Family and friends work to remember Leanna Myers with a proper headstone

Saturday, June 9, 2012 | 8:07 p.m. CDT; updated 8:35 p.m. CDT, Saturday, June 9, 2012
Family and friends gathered at Stephens Lake Park on Saturday to raise money to buy a headstone for Leanna Myers' grave. Myers was killed in 2000 when she was 17, leaving behind a 2-month-old daughter, Lea-johna.

COLUMBIA — It cost a dollar to jump in the inflatable castle. Fifty cents for a soda.

Ten dollars for a plate of green beans with ham, potato salad and a choice of barbecued brisket, chicken or pork.

The fundraiser on Saturday at the Stephens Lake Park Amphitheater was put together by the friends and family of Leanna Myers.

In 2000, Leanna, 17, was killed by her boyfriend during an argument, leaving behind their 2-month-old daughter.

Her loved ones hope to raise enough money to finally buy Leanna a proper headstone.

Leanna's grave is in Columbia Cemetery, marked with a 60- to 75-pound block of cream-colored stone cut by her uncle Jerry Myers, a bricklayer. The stone was never meant to be permanent.

Lawnmowers knock it around, Myers said. He stopped to visit once and found it on the other side of the lot.  

Leanna’s mother, Laura, works as a cook at The Terrace Retirement Community and couldn't afford a nice headstone, which can cost thousands.

Every year she gets the family together on the anniversaries of Leanna’s birth and death. 

“I would always cry and say I wanted her to have a headstone,” Laura Myers said.

Last year, her friend Milli Moses came up with the idea for a fundraiser.

The Terrace donated the food Saturday, and local businesses provided gift certificates for a raffle and discounts on supplies. Local band Chump Change also performed.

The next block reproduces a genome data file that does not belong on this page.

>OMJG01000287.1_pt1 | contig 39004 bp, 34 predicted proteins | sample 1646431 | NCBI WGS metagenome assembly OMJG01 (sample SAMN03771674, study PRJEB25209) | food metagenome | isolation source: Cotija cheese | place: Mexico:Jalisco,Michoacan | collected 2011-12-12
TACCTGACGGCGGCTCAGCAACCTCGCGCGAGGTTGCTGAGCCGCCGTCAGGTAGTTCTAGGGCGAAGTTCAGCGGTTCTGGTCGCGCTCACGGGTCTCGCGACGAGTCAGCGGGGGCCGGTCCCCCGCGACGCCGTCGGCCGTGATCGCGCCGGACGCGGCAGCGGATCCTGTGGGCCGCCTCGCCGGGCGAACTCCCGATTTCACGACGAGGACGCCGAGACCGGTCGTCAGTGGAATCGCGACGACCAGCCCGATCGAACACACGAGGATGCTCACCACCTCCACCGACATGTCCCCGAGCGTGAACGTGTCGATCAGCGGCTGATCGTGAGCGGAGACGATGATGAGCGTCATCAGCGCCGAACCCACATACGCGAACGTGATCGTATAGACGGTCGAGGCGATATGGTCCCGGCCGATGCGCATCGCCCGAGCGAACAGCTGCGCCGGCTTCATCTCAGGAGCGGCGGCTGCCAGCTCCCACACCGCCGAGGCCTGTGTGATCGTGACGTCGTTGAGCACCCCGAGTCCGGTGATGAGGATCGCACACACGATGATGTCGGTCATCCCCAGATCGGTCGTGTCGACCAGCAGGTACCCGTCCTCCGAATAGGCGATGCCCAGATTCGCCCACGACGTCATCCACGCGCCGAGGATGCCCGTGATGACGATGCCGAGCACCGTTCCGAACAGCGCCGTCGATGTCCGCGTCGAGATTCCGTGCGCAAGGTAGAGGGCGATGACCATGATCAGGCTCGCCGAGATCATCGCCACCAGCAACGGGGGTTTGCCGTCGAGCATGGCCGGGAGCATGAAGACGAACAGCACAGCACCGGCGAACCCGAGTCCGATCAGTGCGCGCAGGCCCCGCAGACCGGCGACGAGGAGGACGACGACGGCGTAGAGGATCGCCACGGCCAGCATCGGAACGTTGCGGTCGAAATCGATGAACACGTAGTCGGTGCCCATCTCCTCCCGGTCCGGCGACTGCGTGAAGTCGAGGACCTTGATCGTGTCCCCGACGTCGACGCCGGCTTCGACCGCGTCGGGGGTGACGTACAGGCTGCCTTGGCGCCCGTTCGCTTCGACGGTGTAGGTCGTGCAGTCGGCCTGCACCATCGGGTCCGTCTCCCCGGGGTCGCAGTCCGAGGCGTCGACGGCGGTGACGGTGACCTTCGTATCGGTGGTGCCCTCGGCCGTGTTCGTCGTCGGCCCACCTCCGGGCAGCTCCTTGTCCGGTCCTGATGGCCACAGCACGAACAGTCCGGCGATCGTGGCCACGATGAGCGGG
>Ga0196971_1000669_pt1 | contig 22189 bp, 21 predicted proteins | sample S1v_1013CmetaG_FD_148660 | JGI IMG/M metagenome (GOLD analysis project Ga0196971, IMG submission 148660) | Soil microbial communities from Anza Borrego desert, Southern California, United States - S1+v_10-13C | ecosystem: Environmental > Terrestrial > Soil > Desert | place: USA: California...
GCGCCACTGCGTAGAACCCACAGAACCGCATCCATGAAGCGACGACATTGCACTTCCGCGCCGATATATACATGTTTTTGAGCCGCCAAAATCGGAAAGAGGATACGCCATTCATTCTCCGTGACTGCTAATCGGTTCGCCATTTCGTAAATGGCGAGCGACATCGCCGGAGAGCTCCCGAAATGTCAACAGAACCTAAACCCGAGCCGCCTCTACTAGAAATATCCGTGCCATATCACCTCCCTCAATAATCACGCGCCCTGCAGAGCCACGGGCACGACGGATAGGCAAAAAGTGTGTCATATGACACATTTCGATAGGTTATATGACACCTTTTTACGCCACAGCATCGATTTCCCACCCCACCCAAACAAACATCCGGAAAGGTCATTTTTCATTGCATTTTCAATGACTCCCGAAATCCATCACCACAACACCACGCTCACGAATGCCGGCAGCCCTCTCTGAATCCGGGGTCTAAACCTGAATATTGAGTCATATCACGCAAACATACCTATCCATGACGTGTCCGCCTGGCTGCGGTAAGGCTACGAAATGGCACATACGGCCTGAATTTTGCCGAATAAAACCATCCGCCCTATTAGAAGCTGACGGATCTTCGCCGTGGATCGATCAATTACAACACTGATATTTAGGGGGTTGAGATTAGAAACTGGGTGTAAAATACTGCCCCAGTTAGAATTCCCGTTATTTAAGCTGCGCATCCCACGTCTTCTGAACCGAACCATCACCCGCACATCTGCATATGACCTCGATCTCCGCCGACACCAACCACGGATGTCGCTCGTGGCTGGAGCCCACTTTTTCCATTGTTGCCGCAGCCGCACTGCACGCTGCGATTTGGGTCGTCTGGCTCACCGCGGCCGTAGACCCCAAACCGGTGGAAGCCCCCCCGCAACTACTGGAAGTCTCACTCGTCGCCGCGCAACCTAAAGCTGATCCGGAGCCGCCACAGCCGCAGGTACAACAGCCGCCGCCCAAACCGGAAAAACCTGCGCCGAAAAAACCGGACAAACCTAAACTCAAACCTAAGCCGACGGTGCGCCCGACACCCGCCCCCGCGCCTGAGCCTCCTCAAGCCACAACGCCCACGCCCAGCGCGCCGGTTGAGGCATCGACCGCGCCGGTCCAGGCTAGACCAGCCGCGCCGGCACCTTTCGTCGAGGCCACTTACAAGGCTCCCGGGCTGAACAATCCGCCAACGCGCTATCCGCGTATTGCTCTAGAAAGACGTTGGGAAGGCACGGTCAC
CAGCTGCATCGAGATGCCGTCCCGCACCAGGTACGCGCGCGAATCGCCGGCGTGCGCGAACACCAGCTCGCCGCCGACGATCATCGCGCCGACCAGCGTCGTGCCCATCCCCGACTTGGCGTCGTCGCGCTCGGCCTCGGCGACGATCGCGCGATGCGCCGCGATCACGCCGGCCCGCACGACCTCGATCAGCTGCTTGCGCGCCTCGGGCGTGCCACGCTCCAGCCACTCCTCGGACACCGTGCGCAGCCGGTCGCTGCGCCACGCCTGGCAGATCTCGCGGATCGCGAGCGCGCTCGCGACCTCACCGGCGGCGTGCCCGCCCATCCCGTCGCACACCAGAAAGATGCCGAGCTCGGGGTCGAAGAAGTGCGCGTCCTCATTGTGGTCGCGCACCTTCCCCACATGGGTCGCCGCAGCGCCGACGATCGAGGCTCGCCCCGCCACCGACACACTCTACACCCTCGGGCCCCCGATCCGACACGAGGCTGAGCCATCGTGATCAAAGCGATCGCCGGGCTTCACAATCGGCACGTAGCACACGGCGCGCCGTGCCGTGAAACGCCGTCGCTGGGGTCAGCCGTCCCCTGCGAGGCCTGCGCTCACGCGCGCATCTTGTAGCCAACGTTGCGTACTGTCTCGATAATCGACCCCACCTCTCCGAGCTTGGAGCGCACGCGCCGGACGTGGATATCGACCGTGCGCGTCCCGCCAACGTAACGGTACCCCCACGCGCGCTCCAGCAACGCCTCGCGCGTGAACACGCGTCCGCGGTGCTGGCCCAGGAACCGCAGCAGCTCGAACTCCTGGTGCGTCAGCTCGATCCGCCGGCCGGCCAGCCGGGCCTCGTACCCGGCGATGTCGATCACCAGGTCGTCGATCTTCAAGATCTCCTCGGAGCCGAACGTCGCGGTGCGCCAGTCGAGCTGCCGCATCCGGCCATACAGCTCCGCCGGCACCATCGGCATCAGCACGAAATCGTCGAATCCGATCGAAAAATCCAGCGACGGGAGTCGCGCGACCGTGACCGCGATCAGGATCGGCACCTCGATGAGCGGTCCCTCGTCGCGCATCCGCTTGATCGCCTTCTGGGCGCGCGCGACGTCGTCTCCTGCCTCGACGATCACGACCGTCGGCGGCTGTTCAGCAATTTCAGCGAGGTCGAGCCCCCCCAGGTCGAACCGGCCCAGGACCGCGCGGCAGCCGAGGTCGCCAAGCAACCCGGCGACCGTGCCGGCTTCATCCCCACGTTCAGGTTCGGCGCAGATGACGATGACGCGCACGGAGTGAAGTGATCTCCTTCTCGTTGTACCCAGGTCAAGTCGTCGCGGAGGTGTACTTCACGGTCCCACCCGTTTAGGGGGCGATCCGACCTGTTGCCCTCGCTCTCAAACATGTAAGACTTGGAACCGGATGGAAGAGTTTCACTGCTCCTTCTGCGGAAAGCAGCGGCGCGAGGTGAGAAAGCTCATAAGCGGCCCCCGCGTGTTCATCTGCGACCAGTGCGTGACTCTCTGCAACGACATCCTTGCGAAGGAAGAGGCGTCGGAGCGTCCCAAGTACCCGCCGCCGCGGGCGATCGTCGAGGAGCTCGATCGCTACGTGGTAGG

“The community has been very, very generous,” Moses said.

Leanna’s daughter, Lea-Johna Sanders, is now 12. She floated around the party, chatting with her family and friends there. Other kids ran around the park, while the adults tried to find a spot of shade.

Many at the gathering wore white T-shirts stamped with a picture of Leanna smiling and holding baby Lea-Johna.

“She was always smiling,” said her younger brother, Justin Myers, 18.

He was 6 when she died, but he remembers how loving she was as a sister. He said Leanna always forgave friends who wronged her.

Her mother remembered a time when Leanna and a friend drove by a girl who bullied her. It was raining, and Leanna stopped to give the girl a ride.

Justin said it’s sad seeing the state of her gravesite now.

“She should be remembered way bigger than what it is now,” he said.

“It should be standing tall, so you know that’s her.”

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Gerald Shelnutt June 10, 2012 | 7:15 a.m.

You can also get a tombstone way below a thousand.

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